• I took communion. Hey — second Churbuckian rule of #52Churches broken, but hey, this was a Feast and you have to eat at a Feast. I kissed the Patriarch’s ring and took a piece of bread. Then I filed out the front by the icons. He washed his hands with a Handi-Nap before the hand kissing commenced. I appreciate that in a Patriarch. He is, by the way, known as the “Green Patriarch” because he is active in environmental issues.
  • There was no wine at communion.
  • In the narthex some ladies were scooping a super bizarre smelling trail mix into white envelopes. This, I assume, is the Feast. It is very good: consisting of  nuts, raisins, and mystery spices. Think of  really cool cookie dough.

So, to summarize the Service portion of this post: it was Greek, it was sung, it was very complicated and very subtle. This was exactly what I expect from a “Mother Church” experience. Keep in mind, as Wikipedia points out, change is not a good thing in Orthodox religion and the service is meant to be very true to its roots:

“…the Divine Liturgy is seen as transcending time, and the world. All believers are believed to be united in worship in the Kingdom of God along with departed Saints and the celestial Angels. To this end, everything in the Liturgy is seen as symbolic, yet also not just merely symbolic, but making the unseen reality manifest. According to Eastern tradition and belief, the Liturgy’s roots go back to Jewish worship and the adaptation of Jewish worship by Early Christians.

Random Observations

  • Parishioner demographic — mostly older Greek expats, some younger people too, and the aforementioned uniformed youth.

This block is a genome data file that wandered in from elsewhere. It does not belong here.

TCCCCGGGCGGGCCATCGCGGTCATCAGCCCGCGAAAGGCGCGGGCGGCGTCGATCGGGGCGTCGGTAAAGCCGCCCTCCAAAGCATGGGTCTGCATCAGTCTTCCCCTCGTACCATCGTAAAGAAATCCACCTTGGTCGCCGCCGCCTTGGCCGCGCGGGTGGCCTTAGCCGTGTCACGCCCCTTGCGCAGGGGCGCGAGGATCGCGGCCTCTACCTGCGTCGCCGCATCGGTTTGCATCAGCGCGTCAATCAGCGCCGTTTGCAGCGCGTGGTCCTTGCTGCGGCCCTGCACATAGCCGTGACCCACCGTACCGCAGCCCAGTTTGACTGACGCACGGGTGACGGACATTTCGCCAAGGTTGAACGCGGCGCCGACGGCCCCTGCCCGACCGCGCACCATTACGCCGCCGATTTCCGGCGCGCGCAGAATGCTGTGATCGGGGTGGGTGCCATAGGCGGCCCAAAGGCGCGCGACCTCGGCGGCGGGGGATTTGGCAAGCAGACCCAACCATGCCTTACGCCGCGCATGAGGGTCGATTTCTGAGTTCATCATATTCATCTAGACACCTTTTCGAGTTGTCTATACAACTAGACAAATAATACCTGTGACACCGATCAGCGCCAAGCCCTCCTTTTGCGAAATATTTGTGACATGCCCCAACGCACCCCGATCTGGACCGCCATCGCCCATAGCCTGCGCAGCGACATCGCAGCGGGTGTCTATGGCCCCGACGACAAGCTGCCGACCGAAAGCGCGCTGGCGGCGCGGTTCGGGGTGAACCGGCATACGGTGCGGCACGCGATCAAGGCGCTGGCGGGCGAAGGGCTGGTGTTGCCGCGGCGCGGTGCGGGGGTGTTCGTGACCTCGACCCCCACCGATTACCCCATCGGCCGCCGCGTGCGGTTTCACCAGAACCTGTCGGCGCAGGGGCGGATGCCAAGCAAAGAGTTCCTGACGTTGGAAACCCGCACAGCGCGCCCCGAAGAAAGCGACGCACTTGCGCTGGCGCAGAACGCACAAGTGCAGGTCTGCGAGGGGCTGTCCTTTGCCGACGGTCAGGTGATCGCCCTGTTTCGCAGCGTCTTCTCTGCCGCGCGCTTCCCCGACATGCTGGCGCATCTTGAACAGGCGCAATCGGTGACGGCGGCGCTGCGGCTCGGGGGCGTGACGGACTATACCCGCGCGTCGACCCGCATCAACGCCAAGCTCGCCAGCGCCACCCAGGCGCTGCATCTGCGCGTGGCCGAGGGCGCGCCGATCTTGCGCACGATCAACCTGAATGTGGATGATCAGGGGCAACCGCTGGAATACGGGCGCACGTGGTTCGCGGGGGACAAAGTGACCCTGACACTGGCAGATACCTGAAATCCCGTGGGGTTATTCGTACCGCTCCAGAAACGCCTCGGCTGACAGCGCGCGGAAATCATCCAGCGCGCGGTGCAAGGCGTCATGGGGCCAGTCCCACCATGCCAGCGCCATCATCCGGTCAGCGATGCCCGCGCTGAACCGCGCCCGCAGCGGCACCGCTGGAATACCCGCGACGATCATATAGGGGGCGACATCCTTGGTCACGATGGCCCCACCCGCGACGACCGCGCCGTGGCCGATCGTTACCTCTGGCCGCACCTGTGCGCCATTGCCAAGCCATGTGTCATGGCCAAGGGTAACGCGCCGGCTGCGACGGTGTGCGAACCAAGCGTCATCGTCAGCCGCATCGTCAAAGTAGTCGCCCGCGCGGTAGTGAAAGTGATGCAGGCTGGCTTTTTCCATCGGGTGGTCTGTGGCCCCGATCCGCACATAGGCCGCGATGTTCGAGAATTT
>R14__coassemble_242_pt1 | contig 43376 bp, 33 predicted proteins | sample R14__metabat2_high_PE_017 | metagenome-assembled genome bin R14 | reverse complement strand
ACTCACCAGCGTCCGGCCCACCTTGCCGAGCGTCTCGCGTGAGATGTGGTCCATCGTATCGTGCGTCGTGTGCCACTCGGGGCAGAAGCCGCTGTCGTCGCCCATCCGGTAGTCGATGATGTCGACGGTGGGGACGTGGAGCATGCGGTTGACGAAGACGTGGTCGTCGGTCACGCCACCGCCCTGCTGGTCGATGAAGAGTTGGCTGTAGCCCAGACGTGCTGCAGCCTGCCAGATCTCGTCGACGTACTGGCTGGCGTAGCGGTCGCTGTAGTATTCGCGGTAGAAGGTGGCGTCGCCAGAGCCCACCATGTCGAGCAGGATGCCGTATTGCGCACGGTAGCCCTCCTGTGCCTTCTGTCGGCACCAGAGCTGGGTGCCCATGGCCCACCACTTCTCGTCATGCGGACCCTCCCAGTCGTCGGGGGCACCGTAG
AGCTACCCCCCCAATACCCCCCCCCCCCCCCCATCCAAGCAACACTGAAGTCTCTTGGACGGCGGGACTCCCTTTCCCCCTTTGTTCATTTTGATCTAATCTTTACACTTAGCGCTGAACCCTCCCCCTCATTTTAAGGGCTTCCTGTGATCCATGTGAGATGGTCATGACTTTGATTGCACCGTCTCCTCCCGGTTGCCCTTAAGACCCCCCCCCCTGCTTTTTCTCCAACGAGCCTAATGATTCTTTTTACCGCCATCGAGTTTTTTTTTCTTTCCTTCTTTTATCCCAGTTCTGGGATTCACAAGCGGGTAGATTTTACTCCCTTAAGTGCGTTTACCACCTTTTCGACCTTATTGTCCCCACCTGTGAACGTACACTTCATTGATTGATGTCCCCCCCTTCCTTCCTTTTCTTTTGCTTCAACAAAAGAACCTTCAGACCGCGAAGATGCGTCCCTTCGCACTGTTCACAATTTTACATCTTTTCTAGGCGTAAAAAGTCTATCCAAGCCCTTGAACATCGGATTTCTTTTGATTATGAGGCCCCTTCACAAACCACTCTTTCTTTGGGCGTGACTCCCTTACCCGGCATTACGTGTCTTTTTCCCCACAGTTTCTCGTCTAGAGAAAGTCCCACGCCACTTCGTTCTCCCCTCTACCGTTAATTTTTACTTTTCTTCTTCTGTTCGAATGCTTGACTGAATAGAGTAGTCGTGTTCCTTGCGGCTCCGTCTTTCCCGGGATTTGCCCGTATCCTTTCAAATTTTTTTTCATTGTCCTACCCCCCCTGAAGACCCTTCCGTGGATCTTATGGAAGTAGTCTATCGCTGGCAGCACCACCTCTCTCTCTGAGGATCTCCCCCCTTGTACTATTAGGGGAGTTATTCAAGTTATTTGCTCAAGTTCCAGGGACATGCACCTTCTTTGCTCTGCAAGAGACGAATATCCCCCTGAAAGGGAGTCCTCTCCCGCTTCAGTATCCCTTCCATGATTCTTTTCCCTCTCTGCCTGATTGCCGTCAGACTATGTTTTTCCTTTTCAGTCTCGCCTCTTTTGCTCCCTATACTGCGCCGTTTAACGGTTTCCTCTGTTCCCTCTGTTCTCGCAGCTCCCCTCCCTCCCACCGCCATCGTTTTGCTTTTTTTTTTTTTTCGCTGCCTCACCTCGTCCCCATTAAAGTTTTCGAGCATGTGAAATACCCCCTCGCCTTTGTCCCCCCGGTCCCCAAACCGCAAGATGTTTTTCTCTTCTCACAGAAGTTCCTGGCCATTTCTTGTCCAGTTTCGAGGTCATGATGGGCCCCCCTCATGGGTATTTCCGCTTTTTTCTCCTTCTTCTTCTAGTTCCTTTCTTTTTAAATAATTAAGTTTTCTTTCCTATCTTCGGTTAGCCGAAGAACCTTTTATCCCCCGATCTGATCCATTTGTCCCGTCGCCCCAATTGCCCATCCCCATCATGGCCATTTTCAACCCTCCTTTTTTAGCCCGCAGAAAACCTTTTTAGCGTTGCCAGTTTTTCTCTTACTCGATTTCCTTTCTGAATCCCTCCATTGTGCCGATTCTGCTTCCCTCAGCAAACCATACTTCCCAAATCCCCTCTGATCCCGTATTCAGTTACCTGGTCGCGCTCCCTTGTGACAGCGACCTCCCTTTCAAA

• Very happy vibe, but there were times the singing was so sad and dolorous that I felt I was at a funeral
  • The Middle-Eastern ululation — the modulation of the voice — is common to the Muezzin’s call to prayer, the chanter, and the Jewish cantor. The priest with the astonishing voice moved his hands constantly while he sang, like  a conductor, and shook his head to make some vibrato.
  • I understood the following words: “hallelujah” and  “kyrie elieson” (Lord, Have Mercy) and that’s it. Everything else was Greek to Me.
  • The smoke from the censers was very thick and I had massive contact lens malfunction.
  • The Patriarch has a cough.
  • There were no cars for the usual automotive/demographic observation as there was no parking lot. I see the Patriarch behind the wheel of a black Checker.
  • Imagine how cool it would have been to see this in the Hagia Sofia? If this was the service they did in the old days, and in that church ….. This was serious awe, pomp. and ritual in a small church.
  • Camera use is pretty wide open. No deacons telling people to knock it off. Guy in front of me was banging off his flash right in the Patriarch’s face.
  • The icon collection made me think of the awesome Andrei Tarkovsky movie, Andrei Rublev, about the greatest icon artist of all time. Seek this out, bear with it, and wait for the bell scene at the end. Trust me.
  • Kissing the icons is okay. I did not.
  • Iconoclast” — e.g. he-who-marches-to-his-own-drum — is actually grounded in the big controversy over banning icons by Emperor Leo III’s decision to remove an image of Christ from a Gate. Islam prohibits imagery as well (as the Danish cartoonists have learned), so this was a big deal at the time.